Picks and Pans Review: The Bachelor
Watching The Bachelor made me grateful to be married. I mean, consider the plight of Alex Michel, the title figure of this six-week mating-game reality show. In the March 25 opener, Alex, a 31-year-old management consultant from San Francisco, had to greet, meet and size up two dozen comely young women—ranging from a neurophysiologist to an ad exec to a Hooters waitress—all vying to become his wife. You would think he'd be in Hefner Heaven. But no, the rules require him to winnow the candidates by half each week—no mean feat. As Alex complains, "It's hard for me to keep them straight." Don't feel too sorry for this guy, though. His smooth patter, reminiscent of Jude Law's boy-toy android in A.I. (Artificial Intelligence), leaves the women practically swooning. "You're special in my book," he tells Shannon, a financial-management assistant, on the April 1 show. She, no dummy, tells the audience, "I feel like he's said the same thing to all of us." Good guess. Each week's losers—the ones not handed a red rose by Alex at hour's end—look humiliated. That's entertainment? Actually, it's the survivors I worry about. True, Alex is a handsome devil. But the singles scene must be pretty bleak if women would rather mass for a prime-time cattle call than go out on a blind date.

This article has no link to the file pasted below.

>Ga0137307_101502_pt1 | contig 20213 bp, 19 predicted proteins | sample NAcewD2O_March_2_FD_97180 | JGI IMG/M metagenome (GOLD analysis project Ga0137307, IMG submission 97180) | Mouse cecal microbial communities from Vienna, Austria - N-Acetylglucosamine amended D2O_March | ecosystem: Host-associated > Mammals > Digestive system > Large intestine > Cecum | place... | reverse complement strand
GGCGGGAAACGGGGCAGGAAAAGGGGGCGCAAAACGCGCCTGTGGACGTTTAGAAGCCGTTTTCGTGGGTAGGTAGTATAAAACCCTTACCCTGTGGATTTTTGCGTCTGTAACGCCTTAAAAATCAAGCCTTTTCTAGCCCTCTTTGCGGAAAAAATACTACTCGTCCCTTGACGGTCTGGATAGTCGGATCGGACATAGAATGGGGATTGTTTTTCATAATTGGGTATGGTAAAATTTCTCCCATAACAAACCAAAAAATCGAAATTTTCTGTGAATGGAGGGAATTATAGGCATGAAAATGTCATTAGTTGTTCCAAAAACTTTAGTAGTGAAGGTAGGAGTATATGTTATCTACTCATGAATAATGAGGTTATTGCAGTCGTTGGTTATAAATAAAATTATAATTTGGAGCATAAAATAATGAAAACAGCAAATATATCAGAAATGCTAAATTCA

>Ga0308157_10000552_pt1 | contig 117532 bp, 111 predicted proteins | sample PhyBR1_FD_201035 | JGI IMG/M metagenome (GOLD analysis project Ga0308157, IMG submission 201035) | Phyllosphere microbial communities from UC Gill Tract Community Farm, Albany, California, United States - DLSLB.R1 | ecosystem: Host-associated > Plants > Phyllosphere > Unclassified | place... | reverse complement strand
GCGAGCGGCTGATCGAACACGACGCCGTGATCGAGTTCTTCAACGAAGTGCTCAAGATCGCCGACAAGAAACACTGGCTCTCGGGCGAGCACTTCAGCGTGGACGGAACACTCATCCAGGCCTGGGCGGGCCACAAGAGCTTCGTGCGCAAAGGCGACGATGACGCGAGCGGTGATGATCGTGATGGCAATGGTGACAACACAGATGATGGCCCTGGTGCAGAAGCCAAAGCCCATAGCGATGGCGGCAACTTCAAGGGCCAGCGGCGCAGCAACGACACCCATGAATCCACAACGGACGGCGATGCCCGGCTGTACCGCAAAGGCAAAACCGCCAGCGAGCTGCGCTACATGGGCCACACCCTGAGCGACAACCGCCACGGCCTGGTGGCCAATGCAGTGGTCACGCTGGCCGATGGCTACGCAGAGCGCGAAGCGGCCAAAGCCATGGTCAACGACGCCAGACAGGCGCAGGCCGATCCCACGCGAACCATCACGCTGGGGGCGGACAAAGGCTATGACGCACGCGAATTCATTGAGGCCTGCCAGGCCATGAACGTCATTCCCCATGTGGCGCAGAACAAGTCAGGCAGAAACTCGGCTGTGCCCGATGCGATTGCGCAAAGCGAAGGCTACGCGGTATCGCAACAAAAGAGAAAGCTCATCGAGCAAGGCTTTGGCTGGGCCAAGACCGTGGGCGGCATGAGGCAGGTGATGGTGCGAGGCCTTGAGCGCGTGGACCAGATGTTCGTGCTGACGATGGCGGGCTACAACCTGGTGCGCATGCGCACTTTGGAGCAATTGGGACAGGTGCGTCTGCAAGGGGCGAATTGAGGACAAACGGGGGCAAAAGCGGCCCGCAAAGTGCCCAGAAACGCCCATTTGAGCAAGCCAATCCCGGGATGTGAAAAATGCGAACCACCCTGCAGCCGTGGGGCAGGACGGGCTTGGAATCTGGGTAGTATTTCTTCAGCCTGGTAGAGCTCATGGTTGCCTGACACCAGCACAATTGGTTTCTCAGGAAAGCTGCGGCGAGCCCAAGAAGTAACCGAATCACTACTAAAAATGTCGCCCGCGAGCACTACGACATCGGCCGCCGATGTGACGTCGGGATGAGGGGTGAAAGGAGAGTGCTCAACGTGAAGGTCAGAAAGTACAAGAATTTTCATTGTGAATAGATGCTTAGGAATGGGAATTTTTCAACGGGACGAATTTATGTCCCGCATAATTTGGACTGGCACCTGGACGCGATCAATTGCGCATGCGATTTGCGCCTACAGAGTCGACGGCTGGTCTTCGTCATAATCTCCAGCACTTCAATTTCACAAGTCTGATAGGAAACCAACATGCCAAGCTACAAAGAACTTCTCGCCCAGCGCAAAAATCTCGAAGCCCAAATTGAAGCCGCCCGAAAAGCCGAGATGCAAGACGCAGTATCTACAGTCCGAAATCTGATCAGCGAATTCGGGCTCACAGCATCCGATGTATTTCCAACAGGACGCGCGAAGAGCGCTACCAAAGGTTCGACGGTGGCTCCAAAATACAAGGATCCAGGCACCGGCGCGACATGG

Bottom Line: Harem-scarum